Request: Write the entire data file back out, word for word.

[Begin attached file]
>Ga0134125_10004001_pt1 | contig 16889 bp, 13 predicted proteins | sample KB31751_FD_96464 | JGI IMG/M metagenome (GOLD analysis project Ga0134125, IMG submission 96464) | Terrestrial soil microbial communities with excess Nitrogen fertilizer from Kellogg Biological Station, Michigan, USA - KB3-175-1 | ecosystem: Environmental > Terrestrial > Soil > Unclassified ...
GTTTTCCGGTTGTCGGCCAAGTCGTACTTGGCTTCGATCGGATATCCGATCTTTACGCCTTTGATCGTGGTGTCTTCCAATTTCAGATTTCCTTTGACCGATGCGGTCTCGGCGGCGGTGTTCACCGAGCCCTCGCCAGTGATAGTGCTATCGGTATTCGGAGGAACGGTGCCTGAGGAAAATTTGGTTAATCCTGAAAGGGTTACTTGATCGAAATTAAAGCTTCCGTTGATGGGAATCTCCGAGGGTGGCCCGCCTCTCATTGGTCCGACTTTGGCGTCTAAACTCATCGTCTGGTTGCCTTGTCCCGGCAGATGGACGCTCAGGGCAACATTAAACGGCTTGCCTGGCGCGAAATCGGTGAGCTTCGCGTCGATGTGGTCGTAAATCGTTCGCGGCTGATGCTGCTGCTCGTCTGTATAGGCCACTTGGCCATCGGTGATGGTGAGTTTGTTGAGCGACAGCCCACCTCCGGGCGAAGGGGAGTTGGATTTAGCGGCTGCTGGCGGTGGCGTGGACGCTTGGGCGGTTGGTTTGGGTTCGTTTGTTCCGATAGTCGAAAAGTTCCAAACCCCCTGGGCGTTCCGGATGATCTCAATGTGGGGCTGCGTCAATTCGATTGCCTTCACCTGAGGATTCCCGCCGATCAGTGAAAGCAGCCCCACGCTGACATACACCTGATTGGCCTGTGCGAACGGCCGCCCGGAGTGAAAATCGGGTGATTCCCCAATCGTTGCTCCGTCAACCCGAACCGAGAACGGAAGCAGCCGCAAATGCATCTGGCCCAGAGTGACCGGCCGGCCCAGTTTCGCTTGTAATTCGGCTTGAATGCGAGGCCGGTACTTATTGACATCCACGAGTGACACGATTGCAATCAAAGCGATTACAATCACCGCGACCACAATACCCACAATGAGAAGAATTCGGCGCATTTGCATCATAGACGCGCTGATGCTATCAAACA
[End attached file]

>Ga0134125_10004001_pt1 | contig 16889 bp, 13 predicted proteins | sample KB31751_FD_96464 | JGI IMG/M metagenome (GOLD analysis project Ga0134125, IMG submission 96464) | Terrestrial soil microbial communities with excess Nitrogen fertilizer from Kellogg Biological Station, Michigan, USA - KB3-175-1 | ecosystem: Environmental > Terrestrial > Soil > Unclassified ...
GTTTTCCGGTTGTCGGCCAAGTCGTACTTGGCTTCGATCGGATATCCGATCTTTACGCCTTTGATCGTGGTGTCTTCCAATTTCAGATTTCCTTTGACCGATGCGGTCTCGGCGGCGGTGTTCACCGAGCCCTCGCCAGTGATAGTGCTATCGGTATTCGGAGGAACGGTGCCTGAGGAAAATTTGGTTAATCCTGAAAGGGTTACTTGATCGAAATTAAAGCTTCCGTTGATGGGAATCTCCGAGGGTGGCCCGCCTCTCATTGGTCCGACTTTGGCGTCTAAACTCATCGTCTGGTTGCCTTGTCCCGGCAGATGGACGCTCAGGGCAACATTAAACGGCTTGCCTGGCGCGAAATCGGTGAGCTTCGCGTCGATGTGGTCGTAAATCGTTCGCGGCTGATGCTGCTGCTCGTCTGTATAGGCCACTTGGCCATCGGTGATGGTGAGTTTGTTGAGCGACAGCCCACCTCCGGGCGAAGGGGAGTTGGATTTAGCGGCTGCTGGCGGTGGCGTGGACGCTTGGGCGGTTGGTTTGGGTTCGTTTGTTCCGATAGTCGAAAAGTTCCAAACCCCCTGGGCGTTCCGGATGATCTCAATGTGGGGCTGCGTCAATTCGATTGCCTTCACCTGAGGATTCCCGCCGATCAGTGAAAGCAGCCCCACGCTGACATACACCTGATTGGCCTGTGCGAACGGCCGCCCGGAGTGAAAATCGGGTGATTCCCCAATCGTTGCTCCGTCAACCCGAACCGAGAACGGAAGCAGCCGCAAATGCATCTGGCCCAGAGTGACCGGCCGGCCCAGTTTCGCTTGTAATTCGGCTTGAATGCGAGGCCGGTACTTATTGACATCCACGAGTGACACGATTGCAATCAAAGCGATTACAATCACCGCGACCACAATACCCACAATGAGAAGAATTCGGCGCATTTGCATCATAGACGCGCTGATGCTATCAAACA